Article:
The breakup of Telecom Italia (TIM), already one of the industry's longest-running sagas, could face new hurdles amid the country's latest political upheaval.
The story so far
The operator had been making progress with a long-mooted plan to hive off its fixed network assets to reduce debt and potentially merge the network with rival broadband provider Open Fiber to create a single fiber provider for Italy.
In July, TIM CEO Pietro Labriola confirmed the intention to separate Telecom Italia's fixed-line network infrastructure (NetCo) from the parts of the company that sell services and deal with customers (ServiceCo). The operator has also been in talks with state lender CDP since April on combining its fixed assets with those of Open Fiber.
In May, TIM signed a non-binding memorandum of understanding with CDP Equity as well as US investor KKR and Macquarie Asset Management. The aim of the MoU was to start a process that would ultimately lead to the creation of a single fiber network operator, controlled by CDP Equity and also involving KKR and Macquarie. CDP owns 60% of Open Fiber and about 10% of TIM.
TIM has continued to emphasize that its preferred option is still to bundle NetCo with Open Fiber. However, it has noted it would consider other options, including a sale to private investors, if it cannot execute a deal on "attractive terms."
While all this was going on at TIM, Italy's coalition government imploded, leading to the resignation of Prime Minister Mario Draghi and the calling of a snap election on September 25.
Labriola has already indicated that talks with CDP have not been halted by the early election. According to Reuters, the CEO told analysts last week that "things are proceeding, the political environment is not blocking the activity."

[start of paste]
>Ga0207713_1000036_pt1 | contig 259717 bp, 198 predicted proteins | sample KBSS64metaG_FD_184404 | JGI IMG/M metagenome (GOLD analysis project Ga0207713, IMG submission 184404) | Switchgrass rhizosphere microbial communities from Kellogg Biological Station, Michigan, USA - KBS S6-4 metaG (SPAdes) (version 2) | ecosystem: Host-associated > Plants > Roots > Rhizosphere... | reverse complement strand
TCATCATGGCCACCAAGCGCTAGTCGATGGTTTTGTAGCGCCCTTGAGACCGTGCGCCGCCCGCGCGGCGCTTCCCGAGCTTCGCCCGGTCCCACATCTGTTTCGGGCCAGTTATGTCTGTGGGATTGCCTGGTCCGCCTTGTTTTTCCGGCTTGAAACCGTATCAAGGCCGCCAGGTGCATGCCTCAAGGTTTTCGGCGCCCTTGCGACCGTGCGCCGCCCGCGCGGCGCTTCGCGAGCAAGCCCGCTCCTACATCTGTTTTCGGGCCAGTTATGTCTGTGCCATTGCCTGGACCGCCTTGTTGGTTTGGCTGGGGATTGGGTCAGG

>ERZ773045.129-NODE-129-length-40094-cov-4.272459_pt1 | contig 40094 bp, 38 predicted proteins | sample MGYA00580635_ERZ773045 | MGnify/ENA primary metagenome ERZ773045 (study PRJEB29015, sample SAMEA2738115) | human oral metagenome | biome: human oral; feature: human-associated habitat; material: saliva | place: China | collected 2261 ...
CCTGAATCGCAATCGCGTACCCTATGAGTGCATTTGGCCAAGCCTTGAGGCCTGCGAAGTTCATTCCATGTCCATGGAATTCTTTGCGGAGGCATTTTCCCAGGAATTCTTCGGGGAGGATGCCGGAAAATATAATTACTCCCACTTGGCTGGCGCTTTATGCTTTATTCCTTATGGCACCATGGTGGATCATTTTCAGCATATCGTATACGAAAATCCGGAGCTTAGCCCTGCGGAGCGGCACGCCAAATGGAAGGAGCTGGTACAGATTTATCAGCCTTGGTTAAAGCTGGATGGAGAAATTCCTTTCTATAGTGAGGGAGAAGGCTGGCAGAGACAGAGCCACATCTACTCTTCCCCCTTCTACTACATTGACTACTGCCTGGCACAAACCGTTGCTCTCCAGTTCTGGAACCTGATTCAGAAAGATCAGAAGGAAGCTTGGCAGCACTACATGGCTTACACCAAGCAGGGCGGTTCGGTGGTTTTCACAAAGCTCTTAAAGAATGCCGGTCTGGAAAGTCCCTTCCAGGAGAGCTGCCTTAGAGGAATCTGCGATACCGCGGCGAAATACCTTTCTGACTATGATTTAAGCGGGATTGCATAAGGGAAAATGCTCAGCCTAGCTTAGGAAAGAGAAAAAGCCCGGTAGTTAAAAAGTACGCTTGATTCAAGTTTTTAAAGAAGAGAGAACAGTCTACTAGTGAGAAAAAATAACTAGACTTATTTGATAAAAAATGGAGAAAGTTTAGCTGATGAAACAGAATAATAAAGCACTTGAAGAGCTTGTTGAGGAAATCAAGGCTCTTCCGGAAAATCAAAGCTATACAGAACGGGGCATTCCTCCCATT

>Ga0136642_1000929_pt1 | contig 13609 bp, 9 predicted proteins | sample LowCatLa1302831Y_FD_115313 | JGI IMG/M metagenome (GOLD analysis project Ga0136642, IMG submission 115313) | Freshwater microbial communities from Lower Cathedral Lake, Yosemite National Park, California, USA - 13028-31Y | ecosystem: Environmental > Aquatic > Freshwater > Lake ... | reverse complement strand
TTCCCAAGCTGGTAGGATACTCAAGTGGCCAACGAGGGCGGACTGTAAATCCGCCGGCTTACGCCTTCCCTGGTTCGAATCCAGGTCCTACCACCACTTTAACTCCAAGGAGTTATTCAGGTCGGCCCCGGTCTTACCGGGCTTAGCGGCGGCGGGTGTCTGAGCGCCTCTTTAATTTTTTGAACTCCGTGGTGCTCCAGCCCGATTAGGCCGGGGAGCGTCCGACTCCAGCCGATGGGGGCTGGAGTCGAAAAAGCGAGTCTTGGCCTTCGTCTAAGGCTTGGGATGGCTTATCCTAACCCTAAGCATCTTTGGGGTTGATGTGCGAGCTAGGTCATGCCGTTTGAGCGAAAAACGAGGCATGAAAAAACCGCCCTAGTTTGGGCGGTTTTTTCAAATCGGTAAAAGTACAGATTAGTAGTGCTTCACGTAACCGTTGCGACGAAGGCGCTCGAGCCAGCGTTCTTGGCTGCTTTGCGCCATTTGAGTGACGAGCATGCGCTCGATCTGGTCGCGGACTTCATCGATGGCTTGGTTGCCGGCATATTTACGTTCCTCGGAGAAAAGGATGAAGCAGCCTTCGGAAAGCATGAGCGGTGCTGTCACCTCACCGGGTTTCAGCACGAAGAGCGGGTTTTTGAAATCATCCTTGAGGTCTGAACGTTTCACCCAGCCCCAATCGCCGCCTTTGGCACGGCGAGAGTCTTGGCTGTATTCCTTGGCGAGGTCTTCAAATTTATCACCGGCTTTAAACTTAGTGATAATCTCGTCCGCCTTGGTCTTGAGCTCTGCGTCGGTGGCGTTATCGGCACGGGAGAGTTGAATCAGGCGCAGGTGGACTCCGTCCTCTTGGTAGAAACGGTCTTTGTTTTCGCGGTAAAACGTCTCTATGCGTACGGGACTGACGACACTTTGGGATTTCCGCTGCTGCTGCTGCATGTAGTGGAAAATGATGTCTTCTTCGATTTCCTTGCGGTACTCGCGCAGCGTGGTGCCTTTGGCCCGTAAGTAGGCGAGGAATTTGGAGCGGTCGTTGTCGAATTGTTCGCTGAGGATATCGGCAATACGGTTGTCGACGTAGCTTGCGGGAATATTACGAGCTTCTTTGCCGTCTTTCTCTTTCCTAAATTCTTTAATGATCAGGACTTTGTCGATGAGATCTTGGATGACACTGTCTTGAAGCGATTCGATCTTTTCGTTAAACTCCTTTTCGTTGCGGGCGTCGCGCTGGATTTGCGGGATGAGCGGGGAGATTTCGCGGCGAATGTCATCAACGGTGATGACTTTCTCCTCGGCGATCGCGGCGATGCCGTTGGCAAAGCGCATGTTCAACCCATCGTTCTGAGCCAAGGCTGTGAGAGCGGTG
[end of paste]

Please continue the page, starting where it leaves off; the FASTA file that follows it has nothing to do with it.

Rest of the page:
However, it appears increasingly likely that a right-wing coalition will take over Italy's government. And as reported by Reuters, the right-wing Brothers of Italy party, leading in polls ahead of the election, wants talks to be suspended until a new government is in place.
In a statement last week, Alessio Butti, who is responsible for telecoms policy in Brothers of Italy, said the party is "totally opposed to CDP-TIM's current plan."
"We need a different scheme that protects TIM's workers, with CDP holding a majority and controlling stake so as to secure the Italian network management," Butti said. "We are strongly against the plan to sell TIM's landline grid."
As things stand, CDP is expected to submit a preliminary bid for TIM's network in the coming weeks, with the aim of finalizing a deal by the end of October.
Also worth noting here, though, is that Pierpaolo Di Stefano, who is in charge of the single network project in his role as CEO of CDP Equity, is being replaced by Francesco Mele with effect from September 19 – just days before the election is due to take place.
TIM itself has been forced to deny reports of a boardroom rift over strategy. Media reports had suggested that Stefano Siragusa, the operator's deputy general manager and head of infrastructure, was unhappy about the plan to spin off the operator's fixed-line assets and was on the verge of leaving.
- Telecom Italia fixates on cost-cutting as loss widens
- TIM denies strategic rift in boardroom
- Telecom Italia to cut 9,000 jobs in latest 'rescue' plan
- TIM closes in on Open Fiber merger deal
– Anne Morris, contributing editor, special to Light Reading